Genetics of Osteogenesis Imperfecta Treatment & Management

Updated: Sep 06, 2016
  • Author: Eric T Rush, MD, FAAP, FACMG; Chief Editor: Luis O Rohena, MD, FAAP, FACMG  more...
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Treatment

Medical Care

Because osteogenesis imperfecta (OI) is a genetic condition, it has no cure.

  • Cyclic administration of intravenous pamidronate reduces the incidence of fracture and increases bone mineral density, while reducing pain and increasing energy levels. [34] Doses vary from 4.5-9 mg/kg/y, depending on the protocol used.
  • Current evidence does not strongly support the use of oral bisphosphonates in patients with osteogenesis imperfecta, although they are sometimes used. Risedronate may have some effect in reducing fractures in patients with osteogenesis imperfecta. [35]
  • A preclinical study demonstrated that RANKL inhibition improves density and some geometric and biomechanical properties of the oim/oim mouse bone but does not decrease fracture incidence when compared with placebo. [36]  Research into the RANK inhibitor denosumab in patients with type VI OI has produced positive results, [37] although only 2 years of followup have been published. [38]
  • Nutritional evaluation and intervention are paramount to ensure appropriate intake of calcium and vitamin D. Caloric management is important, particularly in adolescents and adults with severe forms of osteogenesis imperfecta.
  • In utero transplantation of adult bone marrow has been shown to decrease perinatal lethality in a murine model of osteogenesis imperfecta.
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Surgical Care

Orthopedic surgery is one of the pillars of treatment for patients with osteogenesis imperfecta. [39] Surgical interventions include intramedullary rod placement, surgery to manage basilar impression, and correction of scoliosis.

Intramedullary rod placement

  • In patients with bowed long bones, intramedullary rod placement may improve weight bearing and, thus, enable the child to walk at an earlier age than he or she might otherwise. Use of the extensible Fassier-Duval rod has been very helpful in improving bowing and mobility in patients with osteogenesis imperfecta.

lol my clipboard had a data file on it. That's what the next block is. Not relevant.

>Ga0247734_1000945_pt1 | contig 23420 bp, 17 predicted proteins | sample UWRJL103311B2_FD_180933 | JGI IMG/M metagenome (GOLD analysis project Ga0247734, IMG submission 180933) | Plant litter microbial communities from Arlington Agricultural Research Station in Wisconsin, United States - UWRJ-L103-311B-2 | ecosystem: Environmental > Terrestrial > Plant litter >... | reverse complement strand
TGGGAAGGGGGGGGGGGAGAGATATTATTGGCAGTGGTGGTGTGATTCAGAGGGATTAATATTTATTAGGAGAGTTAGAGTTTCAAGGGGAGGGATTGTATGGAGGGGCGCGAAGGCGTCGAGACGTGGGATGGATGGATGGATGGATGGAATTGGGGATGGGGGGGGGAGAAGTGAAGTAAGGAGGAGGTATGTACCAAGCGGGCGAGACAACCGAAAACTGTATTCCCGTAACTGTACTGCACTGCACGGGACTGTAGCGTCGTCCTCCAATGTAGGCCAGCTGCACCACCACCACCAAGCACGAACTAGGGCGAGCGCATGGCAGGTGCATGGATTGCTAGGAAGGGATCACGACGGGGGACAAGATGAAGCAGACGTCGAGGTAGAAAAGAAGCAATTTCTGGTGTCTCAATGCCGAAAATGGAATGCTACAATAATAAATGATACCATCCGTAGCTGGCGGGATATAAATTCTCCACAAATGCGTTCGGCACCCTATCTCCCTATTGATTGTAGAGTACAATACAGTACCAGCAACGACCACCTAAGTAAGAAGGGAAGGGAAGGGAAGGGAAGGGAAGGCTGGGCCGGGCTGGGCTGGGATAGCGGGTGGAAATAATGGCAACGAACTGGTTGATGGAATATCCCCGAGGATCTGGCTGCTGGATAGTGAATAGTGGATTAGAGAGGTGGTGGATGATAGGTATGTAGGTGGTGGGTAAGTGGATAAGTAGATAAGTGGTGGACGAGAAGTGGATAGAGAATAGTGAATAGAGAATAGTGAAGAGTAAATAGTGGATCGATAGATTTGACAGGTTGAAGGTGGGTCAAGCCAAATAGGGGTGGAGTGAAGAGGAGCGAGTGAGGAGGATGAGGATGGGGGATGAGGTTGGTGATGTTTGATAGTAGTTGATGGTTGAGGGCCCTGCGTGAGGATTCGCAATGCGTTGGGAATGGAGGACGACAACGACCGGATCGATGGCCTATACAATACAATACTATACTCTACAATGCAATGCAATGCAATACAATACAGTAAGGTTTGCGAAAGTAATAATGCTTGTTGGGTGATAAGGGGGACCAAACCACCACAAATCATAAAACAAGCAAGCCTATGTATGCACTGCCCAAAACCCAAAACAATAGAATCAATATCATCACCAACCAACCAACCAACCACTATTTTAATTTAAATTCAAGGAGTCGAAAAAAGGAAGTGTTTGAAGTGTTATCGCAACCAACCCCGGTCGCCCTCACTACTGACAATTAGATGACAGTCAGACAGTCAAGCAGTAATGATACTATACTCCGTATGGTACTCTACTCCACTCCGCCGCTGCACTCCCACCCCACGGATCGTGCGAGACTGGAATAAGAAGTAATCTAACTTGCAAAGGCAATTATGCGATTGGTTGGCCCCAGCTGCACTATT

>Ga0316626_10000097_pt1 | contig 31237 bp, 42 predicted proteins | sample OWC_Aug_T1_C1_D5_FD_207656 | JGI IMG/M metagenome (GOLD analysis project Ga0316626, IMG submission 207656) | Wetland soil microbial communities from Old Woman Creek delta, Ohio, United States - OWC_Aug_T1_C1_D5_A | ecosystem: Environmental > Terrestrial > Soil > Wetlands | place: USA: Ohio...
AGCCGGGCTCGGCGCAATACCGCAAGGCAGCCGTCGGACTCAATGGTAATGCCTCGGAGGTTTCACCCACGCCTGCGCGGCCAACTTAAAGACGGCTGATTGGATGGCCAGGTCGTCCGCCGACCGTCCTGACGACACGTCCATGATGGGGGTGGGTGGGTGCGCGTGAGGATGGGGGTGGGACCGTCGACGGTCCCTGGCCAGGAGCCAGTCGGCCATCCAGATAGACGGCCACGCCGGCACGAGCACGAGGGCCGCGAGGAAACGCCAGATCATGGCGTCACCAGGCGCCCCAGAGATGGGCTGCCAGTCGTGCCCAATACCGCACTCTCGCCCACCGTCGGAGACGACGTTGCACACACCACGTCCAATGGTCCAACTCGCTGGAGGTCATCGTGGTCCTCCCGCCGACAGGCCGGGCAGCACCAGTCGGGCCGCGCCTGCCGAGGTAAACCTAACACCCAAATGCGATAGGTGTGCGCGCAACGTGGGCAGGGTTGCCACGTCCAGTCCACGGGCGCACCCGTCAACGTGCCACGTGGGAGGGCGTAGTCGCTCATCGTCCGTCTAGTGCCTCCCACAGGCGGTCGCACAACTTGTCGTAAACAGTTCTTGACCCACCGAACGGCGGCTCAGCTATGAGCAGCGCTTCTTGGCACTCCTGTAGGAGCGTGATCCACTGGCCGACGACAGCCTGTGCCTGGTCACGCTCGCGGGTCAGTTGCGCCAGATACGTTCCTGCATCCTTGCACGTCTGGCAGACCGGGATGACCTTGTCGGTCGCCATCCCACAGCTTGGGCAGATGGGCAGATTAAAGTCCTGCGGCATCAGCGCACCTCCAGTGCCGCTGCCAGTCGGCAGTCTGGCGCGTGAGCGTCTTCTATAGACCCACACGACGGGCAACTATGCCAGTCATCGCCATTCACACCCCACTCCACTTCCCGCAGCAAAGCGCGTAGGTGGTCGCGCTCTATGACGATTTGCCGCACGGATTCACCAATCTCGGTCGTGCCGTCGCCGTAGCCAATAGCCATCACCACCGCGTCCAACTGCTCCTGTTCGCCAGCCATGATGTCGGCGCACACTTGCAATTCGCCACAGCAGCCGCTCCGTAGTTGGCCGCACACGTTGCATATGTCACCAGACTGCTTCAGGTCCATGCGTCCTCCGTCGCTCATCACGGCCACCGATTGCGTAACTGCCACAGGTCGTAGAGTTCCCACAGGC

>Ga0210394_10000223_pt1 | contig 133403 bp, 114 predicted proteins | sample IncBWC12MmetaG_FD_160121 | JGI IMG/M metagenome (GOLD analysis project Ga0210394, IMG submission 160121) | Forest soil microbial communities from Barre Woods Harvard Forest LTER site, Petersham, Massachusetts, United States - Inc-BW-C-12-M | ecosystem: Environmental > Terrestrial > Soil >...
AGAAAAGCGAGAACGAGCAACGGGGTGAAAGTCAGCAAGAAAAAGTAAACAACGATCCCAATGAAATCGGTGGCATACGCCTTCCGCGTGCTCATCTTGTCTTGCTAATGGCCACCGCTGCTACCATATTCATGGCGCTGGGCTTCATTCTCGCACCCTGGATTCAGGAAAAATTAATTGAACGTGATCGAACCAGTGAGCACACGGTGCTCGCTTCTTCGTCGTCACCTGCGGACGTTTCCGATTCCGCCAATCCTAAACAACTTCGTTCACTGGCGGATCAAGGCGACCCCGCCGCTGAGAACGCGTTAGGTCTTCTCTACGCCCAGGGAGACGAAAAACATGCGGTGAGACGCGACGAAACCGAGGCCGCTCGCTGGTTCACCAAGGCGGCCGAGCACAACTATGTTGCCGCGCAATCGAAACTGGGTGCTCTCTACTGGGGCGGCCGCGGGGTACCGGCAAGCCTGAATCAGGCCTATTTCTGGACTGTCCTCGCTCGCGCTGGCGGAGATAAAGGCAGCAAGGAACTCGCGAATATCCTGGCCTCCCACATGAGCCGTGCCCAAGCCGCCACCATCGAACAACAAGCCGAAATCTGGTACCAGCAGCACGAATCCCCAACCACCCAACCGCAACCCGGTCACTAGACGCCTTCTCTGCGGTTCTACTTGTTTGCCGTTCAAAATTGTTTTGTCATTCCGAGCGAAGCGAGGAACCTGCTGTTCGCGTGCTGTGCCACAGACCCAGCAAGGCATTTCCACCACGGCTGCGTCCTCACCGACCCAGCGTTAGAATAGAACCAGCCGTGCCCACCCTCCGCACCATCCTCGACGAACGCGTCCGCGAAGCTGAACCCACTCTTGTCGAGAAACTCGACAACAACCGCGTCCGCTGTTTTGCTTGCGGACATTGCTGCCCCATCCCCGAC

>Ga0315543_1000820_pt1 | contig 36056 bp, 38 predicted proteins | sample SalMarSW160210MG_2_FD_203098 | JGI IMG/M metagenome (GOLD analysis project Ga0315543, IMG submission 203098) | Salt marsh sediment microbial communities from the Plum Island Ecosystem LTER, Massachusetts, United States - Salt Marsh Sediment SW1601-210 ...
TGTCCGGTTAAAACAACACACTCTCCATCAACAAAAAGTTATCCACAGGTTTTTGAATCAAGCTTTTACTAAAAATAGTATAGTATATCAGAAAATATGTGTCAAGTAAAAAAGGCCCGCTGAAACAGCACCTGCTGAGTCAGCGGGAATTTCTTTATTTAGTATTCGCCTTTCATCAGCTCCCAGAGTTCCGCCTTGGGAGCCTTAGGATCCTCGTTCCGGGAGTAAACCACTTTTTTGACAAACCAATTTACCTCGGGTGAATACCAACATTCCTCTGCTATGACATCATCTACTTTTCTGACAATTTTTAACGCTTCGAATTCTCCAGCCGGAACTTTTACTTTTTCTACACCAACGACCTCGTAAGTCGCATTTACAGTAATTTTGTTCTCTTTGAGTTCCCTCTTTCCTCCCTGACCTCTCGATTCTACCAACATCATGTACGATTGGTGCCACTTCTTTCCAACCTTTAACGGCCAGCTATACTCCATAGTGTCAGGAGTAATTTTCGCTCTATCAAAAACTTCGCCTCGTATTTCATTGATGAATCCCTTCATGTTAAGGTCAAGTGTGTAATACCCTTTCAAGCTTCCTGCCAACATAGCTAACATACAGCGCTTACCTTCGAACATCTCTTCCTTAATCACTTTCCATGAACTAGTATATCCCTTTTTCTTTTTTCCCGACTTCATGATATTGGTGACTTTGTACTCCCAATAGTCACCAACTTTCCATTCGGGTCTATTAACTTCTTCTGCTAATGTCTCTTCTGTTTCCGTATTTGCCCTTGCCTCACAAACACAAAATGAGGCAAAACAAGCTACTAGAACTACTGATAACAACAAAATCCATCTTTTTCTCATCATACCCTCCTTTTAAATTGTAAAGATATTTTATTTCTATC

• In children appropriately treated with bisphosphonates, the percutaneous technique of multiple osteotomy with intramedullary fixation is safe and effective.
  • An experienced team can perform as many as 4 rod procedures in the long bones of the lower extremities in one surgical session.
  • Fractures heal normally in about 85% of patients with osteogenesis imperfecta.
  • Postoperative immobilization is significantly shortened with this technique. Prolonged immobilization after a fracture must be avoided.

Surgery for basilar impression: This procedure is reserved for cases with neurologic deficiencies, especially those caused by compression of brainstem and high cervical cord. A team of orthopedic surgeons and neurosurgeons is required.

Correction of scoliosis: Correction of scoliosis may be difficult because of bone fragility. Spinal fusion surgery can be beneficial in patients with severe disease. [40]

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Consultations

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  • Care of patients with osteogenesis imperfecta is multidisciplinary. Team members may include an occupational therapist (OT), a physical therapist (PT), nutritionist, an audiologist, an orthopedic surgeon, neurosurgeon, geneticist, endocrinologist, pulmonologist, and nephrologist, among others.
  • Offer genetic counseling to the parents of a child with osteogenesis imperfecta. During genetic counseling, the possibility of germline mosaicism must be discussed, as this mechanism is responsible in some patients with apparent new dominant mutation. Additionally, the possibility of recessive disease must be discussed, as the recurrence risk would be significantly different in this case.
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Diet

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  • Adequate calcium, vitamin D, and phosphorus intake are paramount.
  • Caloric management is necessary in nonambulatory patients with severe osteogenesis imperfecta.
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Activity

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  • Parents need special instructions in handling affected children.
  • Parents need to know how to position the child in the crib and how hold the child to avoid causing fractures while maintaining bonding and physical stimulation.
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